Thu, 10 Apr 2008 SoundStudio 3.5.5 Review
Sound editing and multi-tracking with Core Audio are some of the features SoundStudio 3.5.5 offers
- Manufacturer: Freeverse Software
- Pros: Open files direct from CD, extend capability with free plug-ins
- Cons: No zero crossing tools, requires additional download to export MP3 files
- Price: $79.95 (£38.19)
- Star rating:
If open source sound editor Audacity is a little ugly for your taste and tools like Bias Peak are too rich for your needs, then SoundStudio 3.5.5 provides a compromise. Newly updated for Leopard, this is a workmanlike digital audio editor with tools for cleaning up samples, making loops, correcting equalisation and multitracking.
SoundStudio’s strength is its simplicity. All you really need from a sound editor is the ability to view waveforms, zoom in and make selections. SoundStudio makes this easier with a series of keyboard shortcuts dedicated to zooming into (and out of) samples. Though this is really welcome, we had a couple of grumbles while working with it.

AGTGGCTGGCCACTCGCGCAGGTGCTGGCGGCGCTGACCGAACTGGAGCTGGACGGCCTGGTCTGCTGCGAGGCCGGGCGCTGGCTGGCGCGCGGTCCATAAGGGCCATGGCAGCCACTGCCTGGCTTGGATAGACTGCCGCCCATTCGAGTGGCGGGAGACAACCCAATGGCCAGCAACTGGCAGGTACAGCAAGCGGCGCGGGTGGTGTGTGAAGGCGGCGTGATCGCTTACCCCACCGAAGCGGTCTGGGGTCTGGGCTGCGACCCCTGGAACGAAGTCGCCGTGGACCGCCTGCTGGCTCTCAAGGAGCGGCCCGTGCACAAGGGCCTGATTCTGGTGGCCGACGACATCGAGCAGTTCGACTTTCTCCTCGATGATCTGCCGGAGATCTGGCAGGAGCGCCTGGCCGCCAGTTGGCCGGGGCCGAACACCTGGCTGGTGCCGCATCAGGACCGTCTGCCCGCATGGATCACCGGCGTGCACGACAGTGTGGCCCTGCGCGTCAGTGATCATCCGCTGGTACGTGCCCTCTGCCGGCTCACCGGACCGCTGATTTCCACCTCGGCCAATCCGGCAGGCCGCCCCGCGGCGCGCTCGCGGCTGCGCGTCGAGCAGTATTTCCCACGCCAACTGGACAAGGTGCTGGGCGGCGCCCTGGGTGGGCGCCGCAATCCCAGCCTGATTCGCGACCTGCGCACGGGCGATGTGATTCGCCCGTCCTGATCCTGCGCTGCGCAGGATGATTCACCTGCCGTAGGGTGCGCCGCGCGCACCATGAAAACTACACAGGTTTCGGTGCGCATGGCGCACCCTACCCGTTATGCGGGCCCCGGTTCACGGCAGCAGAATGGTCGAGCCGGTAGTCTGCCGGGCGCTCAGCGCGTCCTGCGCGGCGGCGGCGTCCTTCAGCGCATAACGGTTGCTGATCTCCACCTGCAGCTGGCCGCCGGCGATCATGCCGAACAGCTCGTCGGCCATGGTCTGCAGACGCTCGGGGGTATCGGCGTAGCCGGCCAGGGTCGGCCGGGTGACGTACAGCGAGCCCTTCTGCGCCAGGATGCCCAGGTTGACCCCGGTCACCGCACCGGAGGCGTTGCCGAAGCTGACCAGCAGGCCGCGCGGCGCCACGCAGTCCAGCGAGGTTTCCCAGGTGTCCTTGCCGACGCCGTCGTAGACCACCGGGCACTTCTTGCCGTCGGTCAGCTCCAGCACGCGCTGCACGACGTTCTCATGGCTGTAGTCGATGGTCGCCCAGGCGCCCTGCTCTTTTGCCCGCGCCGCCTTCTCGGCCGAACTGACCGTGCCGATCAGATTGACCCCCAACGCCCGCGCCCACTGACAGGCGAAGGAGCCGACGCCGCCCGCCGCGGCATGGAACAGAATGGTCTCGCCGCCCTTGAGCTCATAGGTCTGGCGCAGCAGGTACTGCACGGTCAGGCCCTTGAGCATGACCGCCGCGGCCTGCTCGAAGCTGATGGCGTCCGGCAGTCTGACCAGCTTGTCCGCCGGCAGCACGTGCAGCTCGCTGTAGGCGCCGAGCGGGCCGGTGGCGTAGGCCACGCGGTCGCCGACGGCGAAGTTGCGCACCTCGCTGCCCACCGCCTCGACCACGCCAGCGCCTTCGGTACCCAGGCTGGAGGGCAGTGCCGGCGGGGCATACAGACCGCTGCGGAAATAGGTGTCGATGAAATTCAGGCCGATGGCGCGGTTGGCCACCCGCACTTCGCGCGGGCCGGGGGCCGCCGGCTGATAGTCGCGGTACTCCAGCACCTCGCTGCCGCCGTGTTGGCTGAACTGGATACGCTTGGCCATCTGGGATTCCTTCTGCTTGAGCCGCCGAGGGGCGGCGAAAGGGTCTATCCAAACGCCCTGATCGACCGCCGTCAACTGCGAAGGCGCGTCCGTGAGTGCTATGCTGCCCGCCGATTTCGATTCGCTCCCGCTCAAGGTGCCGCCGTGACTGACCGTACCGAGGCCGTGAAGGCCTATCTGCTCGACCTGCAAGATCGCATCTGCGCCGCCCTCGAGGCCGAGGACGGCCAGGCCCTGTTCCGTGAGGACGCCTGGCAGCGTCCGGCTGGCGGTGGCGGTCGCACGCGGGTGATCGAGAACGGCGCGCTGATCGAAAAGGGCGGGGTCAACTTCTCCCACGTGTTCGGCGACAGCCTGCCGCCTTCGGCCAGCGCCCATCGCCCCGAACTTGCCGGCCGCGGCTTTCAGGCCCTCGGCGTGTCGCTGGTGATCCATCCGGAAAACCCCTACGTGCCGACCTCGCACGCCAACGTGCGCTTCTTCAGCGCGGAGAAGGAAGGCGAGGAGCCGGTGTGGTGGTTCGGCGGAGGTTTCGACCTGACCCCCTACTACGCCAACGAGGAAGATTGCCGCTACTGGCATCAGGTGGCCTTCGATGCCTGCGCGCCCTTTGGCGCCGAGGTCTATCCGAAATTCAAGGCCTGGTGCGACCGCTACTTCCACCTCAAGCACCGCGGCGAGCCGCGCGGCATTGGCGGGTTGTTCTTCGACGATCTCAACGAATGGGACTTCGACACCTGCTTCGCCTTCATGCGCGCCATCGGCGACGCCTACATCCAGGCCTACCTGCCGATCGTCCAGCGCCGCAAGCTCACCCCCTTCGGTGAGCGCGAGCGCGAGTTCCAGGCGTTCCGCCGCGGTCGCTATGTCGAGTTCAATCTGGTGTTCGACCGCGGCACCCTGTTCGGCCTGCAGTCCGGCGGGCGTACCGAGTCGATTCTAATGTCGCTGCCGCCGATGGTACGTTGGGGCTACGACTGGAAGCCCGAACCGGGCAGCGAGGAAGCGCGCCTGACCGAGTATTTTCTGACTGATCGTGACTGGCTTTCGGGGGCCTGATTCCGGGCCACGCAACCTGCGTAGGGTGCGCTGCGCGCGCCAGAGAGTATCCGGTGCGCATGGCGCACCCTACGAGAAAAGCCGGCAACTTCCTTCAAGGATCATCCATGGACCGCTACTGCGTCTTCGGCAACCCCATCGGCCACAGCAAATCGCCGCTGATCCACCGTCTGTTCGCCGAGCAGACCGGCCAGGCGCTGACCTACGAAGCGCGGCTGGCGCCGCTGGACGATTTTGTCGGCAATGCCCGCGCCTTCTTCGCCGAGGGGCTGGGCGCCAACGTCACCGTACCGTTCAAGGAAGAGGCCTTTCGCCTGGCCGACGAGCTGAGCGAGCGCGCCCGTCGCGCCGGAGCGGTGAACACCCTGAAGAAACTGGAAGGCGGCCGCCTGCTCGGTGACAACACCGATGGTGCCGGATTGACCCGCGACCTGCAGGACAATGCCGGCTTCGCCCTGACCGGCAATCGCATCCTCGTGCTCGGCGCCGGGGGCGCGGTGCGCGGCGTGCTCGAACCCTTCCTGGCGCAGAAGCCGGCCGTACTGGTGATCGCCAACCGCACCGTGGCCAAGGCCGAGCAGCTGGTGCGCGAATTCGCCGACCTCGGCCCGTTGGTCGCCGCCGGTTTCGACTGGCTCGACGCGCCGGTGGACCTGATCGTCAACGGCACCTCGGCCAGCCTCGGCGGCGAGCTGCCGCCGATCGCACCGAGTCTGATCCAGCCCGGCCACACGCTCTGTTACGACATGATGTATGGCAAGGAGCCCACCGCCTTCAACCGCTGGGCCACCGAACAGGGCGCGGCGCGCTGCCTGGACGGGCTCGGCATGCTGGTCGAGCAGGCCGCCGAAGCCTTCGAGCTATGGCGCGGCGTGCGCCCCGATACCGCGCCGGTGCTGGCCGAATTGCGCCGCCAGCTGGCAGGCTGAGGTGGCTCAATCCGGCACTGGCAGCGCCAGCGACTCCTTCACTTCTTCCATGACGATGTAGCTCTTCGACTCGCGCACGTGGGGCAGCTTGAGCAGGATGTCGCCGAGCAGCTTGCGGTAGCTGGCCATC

First, the caret blinks when in position, which can be a little distracting when you’re trying to find an exact beat point. Second, there’s no automatic way to find zero crossing points. Seasoned audio loop makers will know this poorly selected start and end points can cause clicks – zero crossing points prevent this.
Perusing the manual makes us think that although there are professional level tools available here, that’s not the target audience. Makers Freeverse say they use the software when producing game soundtracks, but it’s well suited to recording old vinyl or cassette to digital. It also opens CD audio tracks direct from the media, making it a high-quality ripping tool, too. With built-in filters available to clean up and boost weak audio sources it’s ideal for the job. SoundStudio’s extensible too, with plug-ins the company calls Monbots, available to download free. These currently add clean-up tools, a mastering console and other useful functions to the application.